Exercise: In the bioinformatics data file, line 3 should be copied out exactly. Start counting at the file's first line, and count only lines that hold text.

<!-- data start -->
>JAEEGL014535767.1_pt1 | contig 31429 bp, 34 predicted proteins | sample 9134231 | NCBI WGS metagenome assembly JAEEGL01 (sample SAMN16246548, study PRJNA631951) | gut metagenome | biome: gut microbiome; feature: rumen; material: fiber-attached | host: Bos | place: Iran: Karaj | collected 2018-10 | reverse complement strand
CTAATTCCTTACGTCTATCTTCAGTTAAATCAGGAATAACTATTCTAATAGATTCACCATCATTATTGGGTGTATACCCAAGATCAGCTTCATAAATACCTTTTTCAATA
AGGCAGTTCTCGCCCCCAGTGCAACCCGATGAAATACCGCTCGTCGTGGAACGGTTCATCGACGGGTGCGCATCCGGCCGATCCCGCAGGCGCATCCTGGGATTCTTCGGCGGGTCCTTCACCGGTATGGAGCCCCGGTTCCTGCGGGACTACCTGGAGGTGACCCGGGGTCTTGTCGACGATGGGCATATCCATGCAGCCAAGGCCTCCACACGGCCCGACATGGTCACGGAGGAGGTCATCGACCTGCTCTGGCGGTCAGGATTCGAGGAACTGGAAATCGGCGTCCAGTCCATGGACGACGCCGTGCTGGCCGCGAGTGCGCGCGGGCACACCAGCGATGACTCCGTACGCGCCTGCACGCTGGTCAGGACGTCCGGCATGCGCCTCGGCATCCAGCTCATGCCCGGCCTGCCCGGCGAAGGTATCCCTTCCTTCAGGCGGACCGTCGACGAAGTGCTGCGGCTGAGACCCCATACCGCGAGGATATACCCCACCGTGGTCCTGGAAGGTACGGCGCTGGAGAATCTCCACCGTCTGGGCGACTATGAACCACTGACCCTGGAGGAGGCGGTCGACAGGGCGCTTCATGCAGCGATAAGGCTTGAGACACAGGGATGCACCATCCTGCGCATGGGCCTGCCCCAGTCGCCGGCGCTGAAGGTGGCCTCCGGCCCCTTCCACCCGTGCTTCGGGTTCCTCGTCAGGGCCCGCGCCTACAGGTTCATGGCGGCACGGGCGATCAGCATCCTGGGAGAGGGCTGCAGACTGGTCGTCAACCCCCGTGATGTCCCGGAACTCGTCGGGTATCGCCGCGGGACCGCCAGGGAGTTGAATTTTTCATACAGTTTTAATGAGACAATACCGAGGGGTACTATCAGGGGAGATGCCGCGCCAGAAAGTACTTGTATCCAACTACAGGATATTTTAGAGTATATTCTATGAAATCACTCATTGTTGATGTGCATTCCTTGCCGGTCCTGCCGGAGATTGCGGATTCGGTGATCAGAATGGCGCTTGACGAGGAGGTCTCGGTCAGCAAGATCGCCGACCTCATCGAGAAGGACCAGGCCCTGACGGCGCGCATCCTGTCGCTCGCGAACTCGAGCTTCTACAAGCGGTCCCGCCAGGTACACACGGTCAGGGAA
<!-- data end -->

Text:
AGGCAGTTCTCGCCCCCAGTGCAACCCGATGAAATACCGCTCGTCGTGGAACGGTTCATCGACGGGTGCGCATCCGGCCGATCCCGCAGGCGCATCCTGGGATTCTTCGGCGGGTCCTTCACCGGTATGGAGCCCCGGTTCCTGCGGGACTACCTGGAGGTGACCCGGGGTCTTGTCGACGATGGGCATATCCATGCAGCCAAGGCCTCCACACGGCCCGACATGGTCACGGAGGAGGTCATCGACCTGCTCTGGCGGTCAGGATTCGAGGAACTGGAAATCGGCGTCCAGTCCATGGACGACGCCGTGCTGGCCGCGAGTGCGCGCGGGCACACCAGCGATGACTCCGTACGCGCCTGCACGCTGGTCAGGACGTCCGGCATGCGCCTCGGCATCCAGCTCATGCCCGGCCTGCCCGGCGAAGGTATCCCTTCCTTCAGGCGGACCGTCGACGAAGTGCTGCGGCTGAGACCCCATACCGCGAGGATATACCCCACCGTGGTCCTGGAAGGTACGGCGCTGGAGAATCTCCACCGTCTGGGCGACTATGAACCACTGACCCTGGAGGAGGCGGTCGACAGGGCGCTTCATGCAGCGATAAGGCTTGAGACACAGGGATGCACCATCCTGCGCATGGGCCTGCCCCAGTCGCCGGCGCTGAAGGTGGCCTCCGGCCCCTTCCACCCGTGCTTCGGGTTCCTCGTCAGGGCCCGCGCCTACAGGTTCATGGCGGCACGGGCGATCAGCATCCTGGGAGAGGGCTGCAGACTGGTCGTCAACCCCCGTGATGTCCCGGAACTCGTCGGGTATCGCCGCGGGACCGCCAGGGAGTTGAATTTTTCATACAGTTTTAATGAGACAATACCGAGGGGTACTATCAGGGGAGATGCCGCGCCAGAAAGTACTTGTATCCAACTACAGGATATTTTAGAGTATATTCTATGAAATCACTCATTGTTGATGTGCATTCCTTGCCGGTCCTGCCGGAGATTGCGGATTCGGTGATCAGAATGGCGCTTGACGAGGAGGTCTCGGTCAGCAAGATCGCCGACCTCATCGAGAAGGACCAGGCCCTGACGGCGCGCATCCTGTCGCTCGCGAACTCGAGCTTCTACAAGCGGTCCCGCCAGGTACACACGGTCAGGGAA